Temas Especiales

14 de Aug de 2020


Expats help save local wildlife

PANAMA. The Panamanian golden frog, with its yellow skin and dark brown spots, is usually a symbol of good fortune. But it appears the...

PANAMA. The Panamanian golden frog, with its yellow skin and dark brown spots, is usually a symbol of good fortune. But it appears the local icon’s luck may have run out unless experts find a way to combat a deadly fungus threatening amphibian populations around the world.

Luckily, experts in Panama are getting help in the fight against the global amphibian crisis from concerned residents like renowned Canadian visual artist Yolanda Van Der Kolk. Through her new project “No digas adios” (Don’t say good bye), she hopes to help the El Valle Amphibian Conservation Center (EVACC) deal with budget constraints.

EVACC is a joint project of The Houston Zoo and a number of other zoos from the United States, and is located inside El Valle’s El Nispero Zoo. They have an outstanding amphibian exhibit and additional housing for 40 golden frogs so far, and a total of 67 species on exhibit.

EVACC has found a way to save the frogs by washing them in a solution of the fungus, which helps rid them of the deadly toxin. All they need now is money to collect as many frogs as possible before it is too late.

The economic crisis has cut their budget almost in half, affecting their field work and population monitoring, which according to EVACC’s Edgardo, is “particularly serious” since field work is what tells experts the status of wild populations and the advance of the chytrid fungus.

According to Edgardo, it is hard to tell how many golden frogs are left in Panama, but based on the staff’s experience previous and post decline, what is left right now in the wild “could be less than 10 percent.”

In the worst case scenario, “there could be no more wild golden frogs 10 years from now,” he warns.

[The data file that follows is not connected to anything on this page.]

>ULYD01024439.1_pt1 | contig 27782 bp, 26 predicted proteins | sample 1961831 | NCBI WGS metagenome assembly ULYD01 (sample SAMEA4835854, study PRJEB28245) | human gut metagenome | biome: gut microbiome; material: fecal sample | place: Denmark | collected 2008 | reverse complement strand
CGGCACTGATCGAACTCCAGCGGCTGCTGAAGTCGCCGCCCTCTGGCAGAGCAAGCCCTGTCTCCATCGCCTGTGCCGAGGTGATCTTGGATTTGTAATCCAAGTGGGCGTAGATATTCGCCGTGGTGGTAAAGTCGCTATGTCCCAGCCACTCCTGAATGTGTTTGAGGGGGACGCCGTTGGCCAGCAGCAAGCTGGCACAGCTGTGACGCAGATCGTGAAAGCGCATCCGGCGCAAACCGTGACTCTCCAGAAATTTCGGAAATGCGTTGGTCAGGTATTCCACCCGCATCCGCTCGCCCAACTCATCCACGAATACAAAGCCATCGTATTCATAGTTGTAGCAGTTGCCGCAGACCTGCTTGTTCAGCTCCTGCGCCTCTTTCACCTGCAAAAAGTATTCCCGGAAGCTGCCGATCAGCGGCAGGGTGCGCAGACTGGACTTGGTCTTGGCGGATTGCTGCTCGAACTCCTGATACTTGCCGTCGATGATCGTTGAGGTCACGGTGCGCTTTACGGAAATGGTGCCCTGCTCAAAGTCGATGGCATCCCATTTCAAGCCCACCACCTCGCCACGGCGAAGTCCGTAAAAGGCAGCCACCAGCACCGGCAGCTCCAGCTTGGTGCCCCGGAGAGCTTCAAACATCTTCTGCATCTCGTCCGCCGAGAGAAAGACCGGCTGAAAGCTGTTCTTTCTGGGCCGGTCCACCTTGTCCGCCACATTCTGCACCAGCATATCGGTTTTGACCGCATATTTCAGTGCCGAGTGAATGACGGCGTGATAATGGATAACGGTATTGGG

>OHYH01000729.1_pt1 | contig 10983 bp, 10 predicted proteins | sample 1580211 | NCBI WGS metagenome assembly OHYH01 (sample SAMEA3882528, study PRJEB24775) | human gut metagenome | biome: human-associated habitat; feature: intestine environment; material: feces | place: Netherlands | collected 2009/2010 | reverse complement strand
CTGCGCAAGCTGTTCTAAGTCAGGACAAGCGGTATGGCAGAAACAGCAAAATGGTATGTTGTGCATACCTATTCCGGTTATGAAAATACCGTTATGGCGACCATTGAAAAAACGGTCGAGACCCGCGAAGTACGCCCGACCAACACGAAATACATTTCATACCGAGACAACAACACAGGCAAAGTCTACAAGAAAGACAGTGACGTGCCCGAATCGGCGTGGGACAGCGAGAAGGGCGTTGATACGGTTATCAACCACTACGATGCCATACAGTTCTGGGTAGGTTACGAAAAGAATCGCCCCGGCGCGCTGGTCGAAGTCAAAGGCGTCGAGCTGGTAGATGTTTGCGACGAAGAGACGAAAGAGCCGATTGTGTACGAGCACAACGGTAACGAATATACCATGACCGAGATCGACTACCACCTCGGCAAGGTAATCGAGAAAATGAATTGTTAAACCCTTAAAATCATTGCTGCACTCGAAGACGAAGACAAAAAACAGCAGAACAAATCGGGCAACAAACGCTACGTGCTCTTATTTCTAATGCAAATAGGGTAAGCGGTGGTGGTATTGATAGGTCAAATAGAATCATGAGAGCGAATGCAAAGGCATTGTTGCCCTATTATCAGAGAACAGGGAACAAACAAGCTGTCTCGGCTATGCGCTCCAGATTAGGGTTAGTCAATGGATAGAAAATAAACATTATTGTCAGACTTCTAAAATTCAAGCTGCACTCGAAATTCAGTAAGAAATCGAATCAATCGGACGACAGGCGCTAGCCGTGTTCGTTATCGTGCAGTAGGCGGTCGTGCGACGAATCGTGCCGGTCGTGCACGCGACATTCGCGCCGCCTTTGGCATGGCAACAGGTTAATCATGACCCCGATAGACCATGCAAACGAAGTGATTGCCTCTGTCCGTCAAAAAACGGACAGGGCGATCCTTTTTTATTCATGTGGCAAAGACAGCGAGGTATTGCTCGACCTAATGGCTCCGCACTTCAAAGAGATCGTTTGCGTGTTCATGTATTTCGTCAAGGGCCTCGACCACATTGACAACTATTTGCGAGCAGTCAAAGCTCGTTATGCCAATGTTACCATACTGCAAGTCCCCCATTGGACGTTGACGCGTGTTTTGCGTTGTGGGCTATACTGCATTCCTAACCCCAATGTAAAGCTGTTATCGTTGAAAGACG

Edgardo said the cost of saving amphibians from this fungus varies depending on how many species and individuals per species you want to save. Around 40 individuals of one species could cost something around $50.000 the first year (which includes the cost of an outfitted shipping container instead of building a facility), after which the cost would be significantly lower.

At the moment, EVACC helps a total of 67 species, of which 15 are critically endangered, nine of which they are breeding.

Enter Yolanda. After a visit to EVACC, she fell in love with the tiny frogs and was disturbed to learn they are threatened with extinction by the deadly chytrid fungus, and decided to do something about it.

The Canadian artist, who attended Ontario College of Art and Ryerson University and is represented by a number of galleries near her hometown of Picton, in Prince Edward County, Ontario, produced the 'golden frog on an orchid' painting and donated the image to help raise funds to save the golden frog.

She then summoned the help of Rosa Azul Real Estate and Developments of El Valle, owned by her sponsor Rose Bourgeois (formerly of Toronto, Canada), who has agreed to pay for the first 500 t-shirts (in both men’s and women’s styles) to be printed with the painting’s image on the front.

A sneak preview of the t-shirts will be available at the charity karaoke party this Saturday at 8 p.m. at XoKo's Restaurant on the highway at Santa Clara, hosted by Robert Brown.

The shirts will also be available for purchase online at www.retirementdetectives.com for $19.95 each or 2 for $30 (shipping extra), with a proceeds going to EVACC